April 17, 2024

Marine E. coli Outbreak Updated; More Hospitalized

The Marine Corps Recruit Depot San Diego has updated their investigation into the Marine E. coli outbreak there and at Camp Pendleton. As of November 2, 2017, about 86 recruits have symptoms of an E. coli infection. Of those people, sixteen are hospitalized off-base. The remaining 70 are being cared for aboard the base.

E.-coli microscope

There are nineteen new cases in this particular outbreak, according to the marine Corps Recruit Depot Facebook page. The Marines sickened are at MCRD San Diego and the command’s field training facilities at Edson Range at Camp Pendleton, California. The initial announcement of the outbreak on November 1, 2017 stated that 302 Marines were sick with the symptoms of this type of infection. Of those, 86 are undergoing treatment.

Brig. Gen. William Jurney, commanding general, MCRD San Diego and the Western Recruiting Station said in a statement, “The command is continuing to take precautionary measures and care for those who are affected.”

There is still no word on what officials are investigating for the cause of this outbreak. Past E. coli outbreaks have been linked to contaminated beef, especially ground beef, raw milk, and raw sprouts. This infection can be spread person-to-person.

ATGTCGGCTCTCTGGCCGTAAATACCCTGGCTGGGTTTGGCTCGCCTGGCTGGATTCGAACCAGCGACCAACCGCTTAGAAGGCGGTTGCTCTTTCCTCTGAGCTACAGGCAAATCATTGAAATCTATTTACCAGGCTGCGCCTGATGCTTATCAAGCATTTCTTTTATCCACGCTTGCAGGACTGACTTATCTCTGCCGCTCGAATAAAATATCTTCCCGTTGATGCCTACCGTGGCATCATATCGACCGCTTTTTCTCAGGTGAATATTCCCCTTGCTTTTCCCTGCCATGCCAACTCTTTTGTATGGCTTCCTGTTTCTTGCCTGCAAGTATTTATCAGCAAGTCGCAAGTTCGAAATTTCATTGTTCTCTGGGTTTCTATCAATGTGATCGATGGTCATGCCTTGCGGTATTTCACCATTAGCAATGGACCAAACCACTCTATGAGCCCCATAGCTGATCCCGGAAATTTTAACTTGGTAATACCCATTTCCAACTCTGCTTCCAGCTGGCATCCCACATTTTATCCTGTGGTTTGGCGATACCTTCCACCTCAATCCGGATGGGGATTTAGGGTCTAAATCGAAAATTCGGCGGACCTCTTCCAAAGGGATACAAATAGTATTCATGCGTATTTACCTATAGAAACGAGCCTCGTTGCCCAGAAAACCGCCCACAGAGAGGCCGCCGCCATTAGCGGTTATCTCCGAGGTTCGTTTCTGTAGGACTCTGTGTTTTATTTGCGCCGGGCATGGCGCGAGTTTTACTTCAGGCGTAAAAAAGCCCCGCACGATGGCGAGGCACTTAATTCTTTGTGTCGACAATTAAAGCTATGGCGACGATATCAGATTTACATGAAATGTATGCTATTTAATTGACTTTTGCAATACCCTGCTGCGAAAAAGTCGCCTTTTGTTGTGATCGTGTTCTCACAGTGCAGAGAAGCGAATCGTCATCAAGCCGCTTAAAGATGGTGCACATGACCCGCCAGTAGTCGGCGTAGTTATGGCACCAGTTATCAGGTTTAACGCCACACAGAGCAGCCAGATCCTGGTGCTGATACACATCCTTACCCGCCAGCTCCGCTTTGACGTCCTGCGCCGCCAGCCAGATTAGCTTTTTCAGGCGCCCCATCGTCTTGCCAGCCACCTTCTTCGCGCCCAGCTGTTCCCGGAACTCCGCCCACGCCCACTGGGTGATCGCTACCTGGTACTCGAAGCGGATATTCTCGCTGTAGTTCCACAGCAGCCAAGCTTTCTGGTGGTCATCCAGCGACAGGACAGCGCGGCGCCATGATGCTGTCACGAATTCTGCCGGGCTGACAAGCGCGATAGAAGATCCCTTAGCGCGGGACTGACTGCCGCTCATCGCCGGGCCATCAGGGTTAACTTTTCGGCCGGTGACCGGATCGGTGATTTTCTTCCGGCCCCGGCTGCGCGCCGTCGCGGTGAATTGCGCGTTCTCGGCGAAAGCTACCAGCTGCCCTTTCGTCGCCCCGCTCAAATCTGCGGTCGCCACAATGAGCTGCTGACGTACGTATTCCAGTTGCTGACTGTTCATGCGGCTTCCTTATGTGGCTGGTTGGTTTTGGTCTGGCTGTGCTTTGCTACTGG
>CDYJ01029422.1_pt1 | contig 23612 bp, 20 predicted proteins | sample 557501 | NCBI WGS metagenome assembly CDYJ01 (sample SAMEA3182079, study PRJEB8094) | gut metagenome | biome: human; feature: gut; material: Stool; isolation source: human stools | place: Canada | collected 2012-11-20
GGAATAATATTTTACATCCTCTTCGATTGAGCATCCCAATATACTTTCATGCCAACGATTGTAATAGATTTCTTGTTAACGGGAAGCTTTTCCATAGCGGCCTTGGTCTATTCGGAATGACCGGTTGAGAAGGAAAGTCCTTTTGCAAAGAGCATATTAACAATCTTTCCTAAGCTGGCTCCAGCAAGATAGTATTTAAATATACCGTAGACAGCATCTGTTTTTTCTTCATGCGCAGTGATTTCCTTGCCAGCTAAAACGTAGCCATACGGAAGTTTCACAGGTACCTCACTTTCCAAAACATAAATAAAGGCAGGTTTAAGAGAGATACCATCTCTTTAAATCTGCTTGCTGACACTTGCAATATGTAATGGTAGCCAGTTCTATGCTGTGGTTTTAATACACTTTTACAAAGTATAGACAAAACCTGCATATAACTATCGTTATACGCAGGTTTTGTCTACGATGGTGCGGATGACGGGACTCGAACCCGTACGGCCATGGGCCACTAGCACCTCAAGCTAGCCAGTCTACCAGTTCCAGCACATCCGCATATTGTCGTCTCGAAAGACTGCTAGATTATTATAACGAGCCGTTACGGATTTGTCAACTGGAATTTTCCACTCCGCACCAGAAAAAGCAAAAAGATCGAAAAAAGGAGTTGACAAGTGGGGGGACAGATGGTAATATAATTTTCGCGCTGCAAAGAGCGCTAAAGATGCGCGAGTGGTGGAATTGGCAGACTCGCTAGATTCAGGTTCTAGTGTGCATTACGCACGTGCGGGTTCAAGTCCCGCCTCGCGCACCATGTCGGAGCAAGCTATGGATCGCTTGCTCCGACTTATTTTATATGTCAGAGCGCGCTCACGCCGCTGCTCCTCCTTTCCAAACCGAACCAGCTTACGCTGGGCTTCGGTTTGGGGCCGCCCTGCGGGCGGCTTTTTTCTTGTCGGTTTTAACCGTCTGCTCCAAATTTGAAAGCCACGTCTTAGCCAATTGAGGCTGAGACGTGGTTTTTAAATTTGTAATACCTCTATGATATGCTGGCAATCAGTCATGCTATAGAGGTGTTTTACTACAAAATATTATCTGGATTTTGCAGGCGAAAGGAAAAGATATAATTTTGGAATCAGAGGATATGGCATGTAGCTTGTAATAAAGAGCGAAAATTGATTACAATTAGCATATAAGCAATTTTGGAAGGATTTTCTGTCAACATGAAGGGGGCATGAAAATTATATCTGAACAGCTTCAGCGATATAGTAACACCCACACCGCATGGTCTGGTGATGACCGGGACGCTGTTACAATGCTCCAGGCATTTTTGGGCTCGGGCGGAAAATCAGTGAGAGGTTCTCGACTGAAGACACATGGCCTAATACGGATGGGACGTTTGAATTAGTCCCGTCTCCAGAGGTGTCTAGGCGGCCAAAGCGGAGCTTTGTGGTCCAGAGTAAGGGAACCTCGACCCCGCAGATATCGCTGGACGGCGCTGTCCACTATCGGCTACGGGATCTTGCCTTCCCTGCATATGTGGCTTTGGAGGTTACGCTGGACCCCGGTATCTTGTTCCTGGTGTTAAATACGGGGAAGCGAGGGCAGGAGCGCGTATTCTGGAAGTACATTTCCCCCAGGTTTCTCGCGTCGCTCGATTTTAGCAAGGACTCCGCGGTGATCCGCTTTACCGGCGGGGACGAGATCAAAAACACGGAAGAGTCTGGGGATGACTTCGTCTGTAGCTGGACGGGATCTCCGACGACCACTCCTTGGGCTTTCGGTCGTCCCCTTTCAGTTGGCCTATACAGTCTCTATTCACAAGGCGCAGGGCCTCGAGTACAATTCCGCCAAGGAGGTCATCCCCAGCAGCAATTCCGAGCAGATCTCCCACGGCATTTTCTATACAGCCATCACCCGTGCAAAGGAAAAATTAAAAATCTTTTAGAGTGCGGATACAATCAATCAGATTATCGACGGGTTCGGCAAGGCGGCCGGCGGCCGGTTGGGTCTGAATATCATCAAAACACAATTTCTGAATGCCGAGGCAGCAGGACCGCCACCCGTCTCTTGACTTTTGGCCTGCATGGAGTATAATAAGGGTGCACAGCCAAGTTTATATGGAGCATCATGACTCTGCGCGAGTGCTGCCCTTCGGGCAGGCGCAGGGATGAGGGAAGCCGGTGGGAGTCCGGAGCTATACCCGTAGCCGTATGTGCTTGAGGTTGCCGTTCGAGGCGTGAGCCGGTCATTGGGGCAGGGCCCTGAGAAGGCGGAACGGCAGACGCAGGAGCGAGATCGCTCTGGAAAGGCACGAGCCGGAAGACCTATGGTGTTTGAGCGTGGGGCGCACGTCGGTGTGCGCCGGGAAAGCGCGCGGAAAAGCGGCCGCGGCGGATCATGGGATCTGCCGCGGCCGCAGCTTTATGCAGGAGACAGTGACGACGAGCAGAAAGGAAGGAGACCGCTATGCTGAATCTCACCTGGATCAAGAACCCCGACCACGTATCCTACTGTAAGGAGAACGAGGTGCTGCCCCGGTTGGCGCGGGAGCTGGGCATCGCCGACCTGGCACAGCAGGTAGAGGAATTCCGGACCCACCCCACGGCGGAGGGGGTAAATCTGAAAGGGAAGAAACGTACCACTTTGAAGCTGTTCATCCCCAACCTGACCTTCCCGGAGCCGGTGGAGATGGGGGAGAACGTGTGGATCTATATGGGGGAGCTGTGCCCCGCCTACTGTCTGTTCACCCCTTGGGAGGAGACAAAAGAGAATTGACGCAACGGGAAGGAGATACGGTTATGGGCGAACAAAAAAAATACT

The symptoms of an E. coli infection include severe and painful abdominal cramps, diarrhea that is usually bloody or watery, and a mild fever. Most people develop symptoms within a few days after ingesting the pathogenic bacteria. Because symptoms are so serious, most do visit a doctor when they contract this infection.

Several of the marines have been diagnosed with Shiga toxin-producing E. coli (STEC) infections. This type of infection can cause serious illness, including thrombotic thrombocytopenic purpura (TTP), which can cause kidney failure.

The law firm of Pritzker Hageman helps people sickened by contaminated food and water protect their legal rights and get compensation and justice. Our lawyers represent patients sickened with bacterial infections in personal injury and wrongful death lawsuits against retailers, food producers, food processors, restaurants, schools, and others. Attorney Fred Pritzker recently won $7.5 million for young client whose kidneys failed because of hemolytic uremic syndrome after an E. coli infection. Class action lawsuits may not be appropriate for outbreak victims because the cases are very unique.

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